was born and grew up in Vladivostok, a city in the Russian Far East. She graduated from the Far Eastern National University in Vladivostok, Russia and Central European University in Budapest, Hungary. Her main research interests are in the media communication field, print media analysis, media-Internet relations, and the challenges new Internet media present to traditional media. Besides that she is interested in covering the stories from Vladivostok, her home town.
You can find my personal blog here: http://mashavladivostok.wordpress.com/
Latest posts by Masha Egupova
When singer Valeriya arrived at the Royal Albert Hall for her concert, which she was supposed to perform with Iosef Kobzon, she was met with over one hundred anti-Putin protesters.
"There [was] no reason [given], and it is not indicated on the termination (statement). Therefore, I conclude that it has something to do with plays."
As the Russia-Ukraine conflict unfolds, political borders turn into cultural borders, and artists on both sides suffer the consequences.
Russian filmmakers are still grappling with how the anti-profanity law will affect their work and Russian culture at large.
Vladivostok, a remote city in the Russian Far East, is notorious for the many used Japanese cars on its roads, which are possibly the worst in the country.
Earlier this week, the list of what many are calling Russia's 'political prisoners' grew yet again. On August 28, activist Taisiya Osipova was sentenced to eight years in prison for drug possession: four years more than the prosecution had requested.
With Moscow's next anti-government mass rally scheduled for 'Russia Day' on June 12, 2012, the protest movement reflects on May's 'Million Man March,' which ended in violent clashes between demonstrators and police. Who was to blame, and what are the prospects for Putin in his third presidential term? Masha Egupova reports.
Everyone and everything has turned political on the eve of the March 4 presidential election in Russia. The city of Vladivostok has caught this pre-election fever as well. Masha Egupova reports.
Pro-Putin rallies, also known as Putings, took place in many Russian cities last weekend. One such Puting caused a scandal in the Far Eastern city of Vladivostok, which is renowned for its strong support of the opposition and for anti-Kremlin moods in general. Masha Egupova reports.
Prior to the national protests that took place on December 10 in various Russian cities, Vladivostok internet community has been actively discussing the necessity to protest. Masha Egupova reported the events and discussion.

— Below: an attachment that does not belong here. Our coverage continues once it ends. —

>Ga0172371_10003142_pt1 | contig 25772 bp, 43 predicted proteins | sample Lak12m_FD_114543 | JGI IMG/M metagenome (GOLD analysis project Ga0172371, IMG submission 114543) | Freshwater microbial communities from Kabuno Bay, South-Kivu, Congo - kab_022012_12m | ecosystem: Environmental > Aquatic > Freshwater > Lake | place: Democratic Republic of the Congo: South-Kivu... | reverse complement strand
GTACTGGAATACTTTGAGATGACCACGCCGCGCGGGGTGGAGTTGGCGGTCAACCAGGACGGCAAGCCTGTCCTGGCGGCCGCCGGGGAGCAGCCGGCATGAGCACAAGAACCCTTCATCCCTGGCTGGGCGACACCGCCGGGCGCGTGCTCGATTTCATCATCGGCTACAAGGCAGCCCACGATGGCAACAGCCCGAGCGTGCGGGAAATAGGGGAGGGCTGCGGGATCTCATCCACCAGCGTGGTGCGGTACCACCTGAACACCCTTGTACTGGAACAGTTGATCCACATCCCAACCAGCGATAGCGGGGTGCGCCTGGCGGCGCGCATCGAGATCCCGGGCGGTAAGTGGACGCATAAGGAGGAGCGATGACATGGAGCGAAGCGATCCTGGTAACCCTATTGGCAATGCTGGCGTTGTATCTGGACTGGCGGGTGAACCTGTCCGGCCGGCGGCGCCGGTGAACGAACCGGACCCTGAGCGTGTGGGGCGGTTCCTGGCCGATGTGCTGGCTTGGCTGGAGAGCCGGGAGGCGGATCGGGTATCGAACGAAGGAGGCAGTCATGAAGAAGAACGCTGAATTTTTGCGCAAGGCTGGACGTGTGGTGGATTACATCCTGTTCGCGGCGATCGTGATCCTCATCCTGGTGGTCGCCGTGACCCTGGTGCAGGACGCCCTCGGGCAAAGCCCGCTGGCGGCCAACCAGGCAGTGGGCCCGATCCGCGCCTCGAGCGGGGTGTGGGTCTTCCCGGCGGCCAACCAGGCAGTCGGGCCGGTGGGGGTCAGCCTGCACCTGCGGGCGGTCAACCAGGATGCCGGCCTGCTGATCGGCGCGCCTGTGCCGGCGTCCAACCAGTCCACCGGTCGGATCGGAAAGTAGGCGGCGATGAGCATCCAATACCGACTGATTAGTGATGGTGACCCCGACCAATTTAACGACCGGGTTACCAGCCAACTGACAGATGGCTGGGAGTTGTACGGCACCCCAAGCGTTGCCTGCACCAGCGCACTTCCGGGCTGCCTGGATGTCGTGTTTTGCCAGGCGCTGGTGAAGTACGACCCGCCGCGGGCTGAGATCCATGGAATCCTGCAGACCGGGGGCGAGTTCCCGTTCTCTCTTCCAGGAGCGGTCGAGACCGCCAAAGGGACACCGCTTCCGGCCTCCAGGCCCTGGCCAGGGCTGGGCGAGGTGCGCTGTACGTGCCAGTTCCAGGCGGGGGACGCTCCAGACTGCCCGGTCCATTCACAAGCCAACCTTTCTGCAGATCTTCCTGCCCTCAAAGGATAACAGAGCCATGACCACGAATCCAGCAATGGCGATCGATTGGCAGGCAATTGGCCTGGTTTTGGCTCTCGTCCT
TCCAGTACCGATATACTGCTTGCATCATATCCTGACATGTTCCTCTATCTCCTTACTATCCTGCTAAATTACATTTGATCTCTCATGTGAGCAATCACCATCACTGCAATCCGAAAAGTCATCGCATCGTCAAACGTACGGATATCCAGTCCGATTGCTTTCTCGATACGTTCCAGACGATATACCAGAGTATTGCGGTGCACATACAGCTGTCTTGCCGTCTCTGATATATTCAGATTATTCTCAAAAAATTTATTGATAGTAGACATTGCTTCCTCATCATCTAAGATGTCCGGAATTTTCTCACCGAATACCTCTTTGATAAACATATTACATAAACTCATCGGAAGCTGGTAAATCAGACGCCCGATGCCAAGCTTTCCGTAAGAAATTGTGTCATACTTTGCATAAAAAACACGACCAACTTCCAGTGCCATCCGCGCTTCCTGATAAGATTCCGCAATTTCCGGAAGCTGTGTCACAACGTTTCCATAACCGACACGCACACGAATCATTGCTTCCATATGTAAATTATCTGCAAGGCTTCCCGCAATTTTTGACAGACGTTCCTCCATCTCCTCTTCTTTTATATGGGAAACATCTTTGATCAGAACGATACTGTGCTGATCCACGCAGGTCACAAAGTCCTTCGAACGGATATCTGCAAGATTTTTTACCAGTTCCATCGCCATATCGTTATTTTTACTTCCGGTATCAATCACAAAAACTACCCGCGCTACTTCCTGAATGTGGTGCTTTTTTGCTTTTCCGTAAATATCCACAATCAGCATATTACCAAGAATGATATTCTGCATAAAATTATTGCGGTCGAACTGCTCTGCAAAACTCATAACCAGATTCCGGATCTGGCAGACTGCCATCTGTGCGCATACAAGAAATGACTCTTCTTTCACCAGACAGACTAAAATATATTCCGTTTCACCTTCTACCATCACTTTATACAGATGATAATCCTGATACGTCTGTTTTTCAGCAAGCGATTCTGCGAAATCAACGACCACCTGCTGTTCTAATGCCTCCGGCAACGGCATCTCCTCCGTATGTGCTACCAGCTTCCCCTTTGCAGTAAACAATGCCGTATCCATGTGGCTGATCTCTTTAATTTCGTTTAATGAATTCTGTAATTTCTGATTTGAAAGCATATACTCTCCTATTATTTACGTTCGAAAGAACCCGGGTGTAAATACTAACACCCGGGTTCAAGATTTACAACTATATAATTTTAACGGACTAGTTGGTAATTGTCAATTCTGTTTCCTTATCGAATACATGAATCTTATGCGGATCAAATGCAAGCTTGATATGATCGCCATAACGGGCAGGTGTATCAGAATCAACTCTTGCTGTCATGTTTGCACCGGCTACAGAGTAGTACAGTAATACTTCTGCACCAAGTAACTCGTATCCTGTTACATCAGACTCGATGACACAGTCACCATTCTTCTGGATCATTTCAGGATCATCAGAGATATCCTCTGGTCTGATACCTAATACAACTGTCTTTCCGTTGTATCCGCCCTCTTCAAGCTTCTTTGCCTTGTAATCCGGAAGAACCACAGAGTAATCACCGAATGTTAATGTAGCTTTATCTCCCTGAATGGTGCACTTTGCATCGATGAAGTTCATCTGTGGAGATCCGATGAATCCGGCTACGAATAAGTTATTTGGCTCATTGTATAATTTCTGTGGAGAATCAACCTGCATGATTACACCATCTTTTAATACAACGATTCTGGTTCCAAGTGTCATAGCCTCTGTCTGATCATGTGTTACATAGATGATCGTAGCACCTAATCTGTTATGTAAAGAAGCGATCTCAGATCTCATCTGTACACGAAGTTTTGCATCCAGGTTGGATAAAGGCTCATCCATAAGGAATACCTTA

Russia is not known for sharks attacks, but this summer a number of incidents have occurred. Masha Egupova reports, and examines the blogosphere's response to the recent spate of shark attacks in the Russian Far East.
As the Asia-Pacific Economic Cooperation (APEC) summit of 2012 approaches, local authorities of the Russian maritime city of Vladivostok are busy with preparations, but creative netizens have pointed out that the city does not have an official flag for the event. Here are some of the creative suggestions put forward to remedy this.
Masha Egupova analyzes the cases of Ilya Korol, Far East blogger who got detained for a terroristic act rumor, and the new government initiatives that are aimed to monitor and control such "dangerous content."
People in Vladivostok never lose their sense of humor. Otherwise one would be in the perpetual state of depression. They laugh about everything from nerve-racking traffic jams and alarming snow situations to Christmas tree arrangements and new taxes on the imported Japanese cars.
People in Russia's eastern-most region Primorsky Krai followed the news of an exchange of fire between North Korea and South Korea on November 23 with special concern over the possibility of war.
Masha Egupova analyzed bloggers' reactions to Primorsky Krai officials' executive decision to change the time zone in order to be closer to Central Russia.
Masha Egupova analyzes online reactions to the police reform. Skeptics say it's meaningless, while officials argue this is an important law that will improve the security system in Russia.
The story of the cop-killing gang in Russia's Far East continues, and Masha Egupova analyzes the new content.
Masha Egupova writes about the Khimki Forest dispute and the role that some popular Russian musicians play in it.
Masha Egupova reviews bloggers' reactions to the construction of the Golden Horn Bay bridge in Vladivostok, a project compromised by corruption scandals and lack of accountability.